December 23, 2014
Law360 quoted me in New York’s Ocwen Deal Sets Tough Precedent For Regulators (behind a paywall). It reads in part,
New York regulators ordered Ocwen Financial Corp. to pay $150 million in hard cash and barred the company from claiming a tax deduction on the restitution payments in a mortgage servicing settlement that could set a new standard for regulators accused of being soft on the companies they penalize.
The New York Department of Financial Services’ penalty against Ocwen, which also saw the company’s executive chairman lose his job, comes amid criticism that major penalties against Bank of America Corp., JPMorgan Chase & Co. and other banks have been too lax. In a move aimed at addressing concerns over companies’ abilities to game the penalties, New York’s settlement specifically says Ocwen will not be able to use some of the techniques banks have used to lessen the blow of earlier settlements.
“They’ve tried to make a very tight settlement that demonstrates that Ocwen is suffering measurable costs for their behavior,” said David Reiss, a professor at Brooklyn Law School.
The New York Department of Financial Services announced Monday that Ocwen, the country’s fourth-largest mortgage servicer, with some $430 billion in unpaid servicing balances, would pay out $150 million in “hard money” to New York homeowners who were victim to the company’s problematic servicing operations. A third of that $150 million would go directly to people who were foreclosed upon, and the remaining $100 million would go to housing-related projects chosen by the state.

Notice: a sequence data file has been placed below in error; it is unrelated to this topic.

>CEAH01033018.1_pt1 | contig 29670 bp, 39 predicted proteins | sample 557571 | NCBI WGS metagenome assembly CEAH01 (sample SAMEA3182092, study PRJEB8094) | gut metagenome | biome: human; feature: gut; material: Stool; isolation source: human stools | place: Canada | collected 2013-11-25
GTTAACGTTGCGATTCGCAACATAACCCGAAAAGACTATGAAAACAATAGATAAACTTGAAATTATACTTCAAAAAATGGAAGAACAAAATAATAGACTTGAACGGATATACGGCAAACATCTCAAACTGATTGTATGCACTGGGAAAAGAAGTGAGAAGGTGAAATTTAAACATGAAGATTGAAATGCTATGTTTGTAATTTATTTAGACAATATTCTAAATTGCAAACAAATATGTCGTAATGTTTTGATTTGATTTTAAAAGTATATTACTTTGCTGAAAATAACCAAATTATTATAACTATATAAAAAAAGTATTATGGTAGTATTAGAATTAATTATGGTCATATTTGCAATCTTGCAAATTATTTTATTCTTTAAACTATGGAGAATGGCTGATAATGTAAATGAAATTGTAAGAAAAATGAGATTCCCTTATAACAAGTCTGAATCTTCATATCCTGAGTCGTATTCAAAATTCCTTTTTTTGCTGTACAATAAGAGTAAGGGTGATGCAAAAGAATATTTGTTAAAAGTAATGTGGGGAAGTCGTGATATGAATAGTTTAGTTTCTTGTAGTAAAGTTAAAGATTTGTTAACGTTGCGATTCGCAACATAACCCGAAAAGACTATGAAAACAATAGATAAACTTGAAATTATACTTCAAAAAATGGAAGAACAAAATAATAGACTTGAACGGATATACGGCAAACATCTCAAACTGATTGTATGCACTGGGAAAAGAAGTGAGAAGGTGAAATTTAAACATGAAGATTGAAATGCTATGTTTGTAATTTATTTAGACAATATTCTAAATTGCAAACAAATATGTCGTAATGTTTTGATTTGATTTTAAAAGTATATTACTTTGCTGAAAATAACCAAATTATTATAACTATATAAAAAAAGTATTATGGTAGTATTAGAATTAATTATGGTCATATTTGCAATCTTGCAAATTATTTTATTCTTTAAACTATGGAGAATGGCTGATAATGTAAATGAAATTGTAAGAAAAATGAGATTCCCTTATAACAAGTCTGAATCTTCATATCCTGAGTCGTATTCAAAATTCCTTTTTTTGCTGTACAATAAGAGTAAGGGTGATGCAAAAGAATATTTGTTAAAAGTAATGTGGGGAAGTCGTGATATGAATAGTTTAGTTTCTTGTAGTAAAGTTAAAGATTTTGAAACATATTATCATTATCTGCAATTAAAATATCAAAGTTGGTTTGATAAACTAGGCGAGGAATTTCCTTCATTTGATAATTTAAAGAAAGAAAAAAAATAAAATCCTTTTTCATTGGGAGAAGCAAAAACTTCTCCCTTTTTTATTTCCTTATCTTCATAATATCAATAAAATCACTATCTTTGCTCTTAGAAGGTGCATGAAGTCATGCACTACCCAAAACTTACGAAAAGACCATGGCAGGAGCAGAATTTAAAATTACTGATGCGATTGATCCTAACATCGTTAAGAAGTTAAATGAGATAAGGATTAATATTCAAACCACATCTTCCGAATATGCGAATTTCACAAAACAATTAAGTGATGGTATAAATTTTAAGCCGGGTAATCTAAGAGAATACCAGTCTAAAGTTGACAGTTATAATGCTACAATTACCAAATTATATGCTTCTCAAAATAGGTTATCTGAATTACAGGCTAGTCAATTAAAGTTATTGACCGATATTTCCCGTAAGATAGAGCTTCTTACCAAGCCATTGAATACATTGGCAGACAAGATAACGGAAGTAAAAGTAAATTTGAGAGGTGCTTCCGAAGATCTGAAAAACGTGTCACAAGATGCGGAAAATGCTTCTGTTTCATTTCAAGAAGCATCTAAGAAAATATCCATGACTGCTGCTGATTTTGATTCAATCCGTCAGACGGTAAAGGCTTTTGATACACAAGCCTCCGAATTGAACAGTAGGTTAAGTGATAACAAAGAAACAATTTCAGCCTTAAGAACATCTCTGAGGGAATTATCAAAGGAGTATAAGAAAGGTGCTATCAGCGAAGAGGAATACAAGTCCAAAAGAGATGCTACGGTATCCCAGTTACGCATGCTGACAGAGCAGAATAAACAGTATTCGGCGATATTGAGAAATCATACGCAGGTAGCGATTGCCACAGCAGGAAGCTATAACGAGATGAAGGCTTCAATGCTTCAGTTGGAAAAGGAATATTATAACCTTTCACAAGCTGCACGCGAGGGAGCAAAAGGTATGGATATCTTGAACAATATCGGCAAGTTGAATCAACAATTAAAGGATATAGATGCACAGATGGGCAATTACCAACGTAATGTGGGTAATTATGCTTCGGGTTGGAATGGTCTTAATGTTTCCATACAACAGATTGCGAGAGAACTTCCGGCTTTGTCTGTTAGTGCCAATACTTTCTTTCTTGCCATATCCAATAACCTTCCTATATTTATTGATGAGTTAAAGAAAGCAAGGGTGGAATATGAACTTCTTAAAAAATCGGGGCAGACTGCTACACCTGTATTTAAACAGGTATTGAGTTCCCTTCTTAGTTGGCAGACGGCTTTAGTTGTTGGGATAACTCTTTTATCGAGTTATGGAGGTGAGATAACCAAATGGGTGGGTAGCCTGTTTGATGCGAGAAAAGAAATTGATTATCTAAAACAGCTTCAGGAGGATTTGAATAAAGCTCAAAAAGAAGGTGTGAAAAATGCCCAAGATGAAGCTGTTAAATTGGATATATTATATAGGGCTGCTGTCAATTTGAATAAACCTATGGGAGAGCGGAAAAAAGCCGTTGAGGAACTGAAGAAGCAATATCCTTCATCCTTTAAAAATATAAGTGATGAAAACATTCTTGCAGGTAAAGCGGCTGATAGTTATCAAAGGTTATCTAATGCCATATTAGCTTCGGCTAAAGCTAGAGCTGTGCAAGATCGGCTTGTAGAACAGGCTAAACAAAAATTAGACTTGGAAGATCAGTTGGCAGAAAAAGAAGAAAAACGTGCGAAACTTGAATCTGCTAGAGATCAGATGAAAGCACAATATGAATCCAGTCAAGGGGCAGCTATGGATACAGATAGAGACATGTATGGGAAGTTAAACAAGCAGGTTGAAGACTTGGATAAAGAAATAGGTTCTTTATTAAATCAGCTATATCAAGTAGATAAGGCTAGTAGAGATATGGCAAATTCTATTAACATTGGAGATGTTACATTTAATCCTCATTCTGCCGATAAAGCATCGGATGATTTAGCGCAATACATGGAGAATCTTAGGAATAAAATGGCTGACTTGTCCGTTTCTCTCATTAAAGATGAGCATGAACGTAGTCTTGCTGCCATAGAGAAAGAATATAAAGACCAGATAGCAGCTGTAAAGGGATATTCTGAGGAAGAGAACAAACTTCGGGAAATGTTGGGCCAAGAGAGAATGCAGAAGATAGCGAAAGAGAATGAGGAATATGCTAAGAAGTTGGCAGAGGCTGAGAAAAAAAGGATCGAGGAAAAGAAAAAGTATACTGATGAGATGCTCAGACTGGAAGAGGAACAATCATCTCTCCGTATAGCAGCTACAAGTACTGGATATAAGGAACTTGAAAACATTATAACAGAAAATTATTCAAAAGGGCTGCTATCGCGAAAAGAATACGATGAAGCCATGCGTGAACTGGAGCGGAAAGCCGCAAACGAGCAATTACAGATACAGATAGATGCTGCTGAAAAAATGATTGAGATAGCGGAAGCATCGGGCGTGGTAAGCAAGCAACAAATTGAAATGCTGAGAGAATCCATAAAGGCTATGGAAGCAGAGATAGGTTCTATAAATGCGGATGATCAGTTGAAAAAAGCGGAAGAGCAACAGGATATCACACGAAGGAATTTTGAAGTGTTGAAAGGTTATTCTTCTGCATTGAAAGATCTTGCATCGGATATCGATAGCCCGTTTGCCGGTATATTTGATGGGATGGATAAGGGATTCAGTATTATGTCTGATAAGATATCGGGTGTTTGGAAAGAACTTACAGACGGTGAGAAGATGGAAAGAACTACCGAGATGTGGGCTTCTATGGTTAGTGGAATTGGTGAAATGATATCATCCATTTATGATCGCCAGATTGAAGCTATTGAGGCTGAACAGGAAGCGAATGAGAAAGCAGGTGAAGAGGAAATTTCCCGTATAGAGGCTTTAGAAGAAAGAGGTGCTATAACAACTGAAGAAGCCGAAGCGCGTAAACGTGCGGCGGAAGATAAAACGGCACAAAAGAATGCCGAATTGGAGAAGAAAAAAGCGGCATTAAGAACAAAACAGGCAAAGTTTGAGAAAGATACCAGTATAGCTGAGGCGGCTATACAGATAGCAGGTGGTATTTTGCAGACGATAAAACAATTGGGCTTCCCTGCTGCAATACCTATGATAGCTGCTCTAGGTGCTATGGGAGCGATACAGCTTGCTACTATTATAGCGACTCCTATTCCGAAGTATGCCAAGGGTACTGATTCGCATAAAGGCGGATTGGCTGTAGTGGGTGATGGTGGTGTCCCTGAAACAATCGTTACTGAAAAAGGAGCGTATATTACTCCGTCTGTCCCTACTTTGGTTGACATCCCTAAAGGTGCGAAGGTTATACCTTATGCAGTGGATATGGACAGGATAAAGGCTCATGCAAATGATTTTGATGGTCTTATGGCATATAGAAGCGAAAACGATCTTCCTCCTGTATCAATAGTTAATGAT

But, unlike in previous mortgage-related settlements, Ocwen will not be able to count what are known as “soft dollar” modifications of mortgages they do not own and other techniques toward its settlement total, the DFS said. Banks and other servicers have been able to count such modifications in their total settlement amounts in previous deals, including the $25 billion national mortgage settlement from 2012.
Critics say such soft-dollar remediation has allowed law enforcement agencies, regulators and banks to inflate the amount of money banks and servicers are said to be paying out while limiting the amount of money they actually pay.
“It seems like a transparent settlement,” Reiss said.
* * *
“A lot of the problems that people have had with these financial settlements are specifically identified,” Reiss said.| Permalink